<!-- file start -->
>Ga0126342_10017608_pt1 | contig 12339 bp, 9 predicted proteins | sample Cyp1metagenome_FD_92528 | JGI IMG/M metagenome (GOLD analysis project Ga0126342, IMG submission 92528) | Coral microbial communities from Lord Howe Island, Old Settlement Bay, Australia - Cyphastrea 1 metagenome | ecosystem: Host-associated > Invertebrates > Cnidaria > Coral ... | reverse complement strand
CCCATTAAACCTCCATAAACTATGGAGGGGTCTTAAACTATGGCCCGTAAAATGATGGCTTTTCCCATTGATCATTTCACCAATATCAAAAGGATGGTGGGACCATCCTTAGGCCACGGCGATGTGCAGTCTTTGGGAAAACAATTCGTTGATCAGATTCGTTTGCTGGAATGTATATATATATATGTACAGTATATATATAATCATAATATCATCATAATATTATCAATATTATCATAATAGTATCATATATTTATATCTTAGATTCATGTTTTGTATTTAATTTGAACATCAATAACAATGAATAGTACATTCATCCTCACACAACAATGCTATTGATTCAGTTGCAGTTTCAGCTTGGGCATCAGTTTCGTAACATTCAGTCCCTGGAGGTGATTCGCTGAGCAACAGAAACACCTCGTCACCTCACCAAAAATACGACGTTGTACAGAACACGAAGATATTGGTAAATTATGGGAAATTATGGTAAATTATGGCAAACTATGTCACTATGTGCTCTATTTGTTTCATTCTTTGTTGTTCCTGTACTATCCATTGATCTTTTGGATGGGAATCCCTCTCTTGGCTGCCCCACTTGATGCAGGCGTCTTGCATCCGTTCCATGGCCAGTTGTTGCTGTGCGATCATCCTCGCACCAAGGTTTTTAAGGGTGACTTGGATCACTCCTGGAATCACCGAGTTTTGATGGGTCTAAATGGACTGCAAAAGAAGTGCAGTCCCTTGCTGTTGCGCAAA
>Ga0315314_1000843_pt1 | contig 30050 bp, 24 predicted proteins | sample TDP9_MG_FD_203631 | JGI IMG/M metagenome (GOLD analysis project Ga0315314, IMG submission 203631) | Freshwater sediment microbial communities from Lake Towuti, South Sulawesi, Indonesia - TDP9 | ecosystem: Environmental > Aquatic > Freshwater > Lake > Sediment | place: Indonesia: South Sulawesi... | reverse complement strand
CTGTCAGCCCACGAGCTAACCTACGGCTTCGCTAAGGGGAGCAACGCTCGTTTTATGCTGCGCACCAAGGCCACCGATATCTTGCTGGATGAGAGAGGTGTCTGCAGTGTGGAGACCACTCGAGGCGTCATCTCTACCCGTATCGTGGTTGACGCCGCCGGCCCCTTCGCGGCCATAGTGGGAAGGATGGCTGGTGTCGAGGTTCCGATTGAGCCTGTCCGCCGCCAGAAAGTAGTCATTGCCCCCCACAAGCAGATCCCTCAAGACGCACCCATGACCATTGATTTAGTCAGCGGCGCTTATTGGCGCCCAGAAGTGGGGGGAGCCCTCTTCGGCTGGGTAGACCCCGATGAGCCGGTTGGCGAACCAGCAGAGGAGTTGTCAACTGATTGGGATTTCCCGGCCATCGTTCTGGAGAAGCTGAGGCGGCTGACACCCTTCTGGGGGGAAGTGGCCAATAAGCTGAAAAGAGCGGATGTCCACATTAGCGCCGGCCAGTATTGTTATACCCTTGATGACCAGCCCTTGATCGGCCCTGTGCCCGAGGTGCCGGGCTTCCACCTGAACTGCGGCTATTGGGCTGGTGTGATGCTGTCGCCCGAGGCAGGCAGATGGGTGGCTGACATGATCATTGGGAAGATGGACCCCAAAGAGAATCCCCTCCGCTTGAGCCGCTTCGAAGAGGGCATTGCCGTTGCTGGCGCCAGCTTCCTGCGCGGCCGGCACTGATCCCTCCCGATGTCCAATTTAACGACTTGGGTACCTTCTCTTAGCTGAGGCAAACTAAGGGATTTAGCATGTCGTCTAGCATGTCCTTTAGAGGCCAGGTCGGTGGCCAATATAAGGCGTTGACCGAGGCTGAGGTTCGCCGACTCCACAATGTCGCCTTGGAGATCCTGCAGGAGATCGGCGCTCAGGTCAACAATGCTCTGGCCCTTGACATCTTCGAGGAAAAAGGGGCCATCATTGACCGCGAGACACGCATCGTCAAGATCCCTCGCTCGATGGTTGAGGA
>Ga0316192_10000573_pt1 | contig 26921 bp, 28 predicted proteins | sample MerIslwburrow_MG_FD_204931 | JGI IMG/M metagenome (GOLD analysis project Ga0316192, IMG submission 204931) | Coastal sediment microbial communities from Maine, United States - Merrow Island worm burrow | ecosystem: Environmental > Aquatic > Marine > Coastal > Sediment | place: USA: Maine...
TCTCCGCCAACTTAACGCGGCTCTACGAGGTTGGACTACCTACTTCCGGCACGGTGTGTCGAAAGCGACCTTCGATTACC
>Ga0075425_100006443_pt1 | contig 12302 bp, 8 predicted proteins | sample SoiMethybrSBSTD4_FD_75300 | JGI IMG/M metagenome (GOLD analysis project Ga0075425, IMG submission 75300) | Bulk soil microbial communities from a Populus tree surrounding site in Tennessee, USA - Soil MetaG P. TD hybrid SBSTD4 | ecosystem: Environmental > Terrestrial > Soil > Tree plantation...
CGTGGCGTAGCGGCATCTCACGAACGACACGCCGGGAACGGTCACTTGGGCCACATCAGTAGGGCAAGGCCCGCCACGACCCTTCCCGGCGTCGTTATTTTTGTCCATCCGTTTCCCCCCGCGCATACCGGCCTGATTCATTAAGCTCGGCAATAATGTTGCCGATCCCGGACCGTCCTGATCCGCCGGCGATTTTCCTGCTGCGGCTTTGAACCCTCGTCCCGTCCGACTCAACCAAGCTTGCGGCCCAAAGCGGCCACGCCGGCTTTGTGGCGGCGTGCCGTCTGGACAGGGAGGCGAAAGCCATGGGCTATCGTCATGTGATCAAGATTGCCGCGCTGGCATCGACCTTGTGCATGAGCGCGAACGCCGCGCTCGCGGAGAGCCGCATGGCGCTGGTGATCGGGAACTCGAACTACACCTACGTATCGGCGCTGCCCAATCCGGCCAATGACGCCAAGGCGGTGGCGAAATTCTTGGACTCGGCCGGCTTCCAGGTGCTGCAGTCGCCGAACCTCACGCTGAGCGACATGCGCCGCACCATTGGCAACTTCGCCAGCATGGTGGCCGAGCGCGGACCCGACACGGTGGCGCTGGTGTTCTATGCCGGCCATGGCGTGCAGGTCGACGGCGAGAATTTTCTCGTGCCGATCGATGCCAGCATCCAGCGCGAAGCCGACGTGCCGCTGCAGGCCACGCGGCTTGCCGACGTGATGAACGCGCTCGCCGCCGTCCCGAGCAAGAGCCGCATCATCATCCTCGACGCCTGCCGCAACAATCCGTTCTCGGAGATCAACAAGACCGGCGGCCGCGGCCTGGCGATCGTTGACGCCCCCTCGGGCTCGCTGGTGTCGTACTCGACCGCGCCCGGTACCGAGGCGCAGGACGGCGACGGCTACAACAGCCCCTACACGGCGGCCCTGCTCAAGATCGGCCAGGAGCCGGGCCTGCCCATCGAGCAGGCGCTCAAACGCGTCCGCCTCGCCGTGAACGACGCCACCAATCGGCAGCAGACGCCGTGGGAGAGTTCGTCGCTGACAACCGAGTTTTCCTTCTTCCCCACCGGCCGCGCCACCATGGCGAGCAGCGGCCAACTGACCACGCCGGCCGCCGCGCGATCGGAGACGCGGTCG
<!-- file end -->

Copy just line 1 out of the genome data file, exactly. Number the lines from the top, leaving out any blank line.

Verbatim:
>Ga0126342_10017608_pt1 | contig 12339 bp, 9 predicted proteins | sample Cyp1metagenome_FD_92528 | JGI IMG/M metagenome (GOLD analysis project Ga0126342, IMG submission 92528) | Coral microbial communities from Lord Howe Island, Old Settlement Bay, Australia - Cyphastrea 1 metagenome | ecosystem: Host-associated > Invertebrates > Cnidaria > Coral ... | reverse complement strand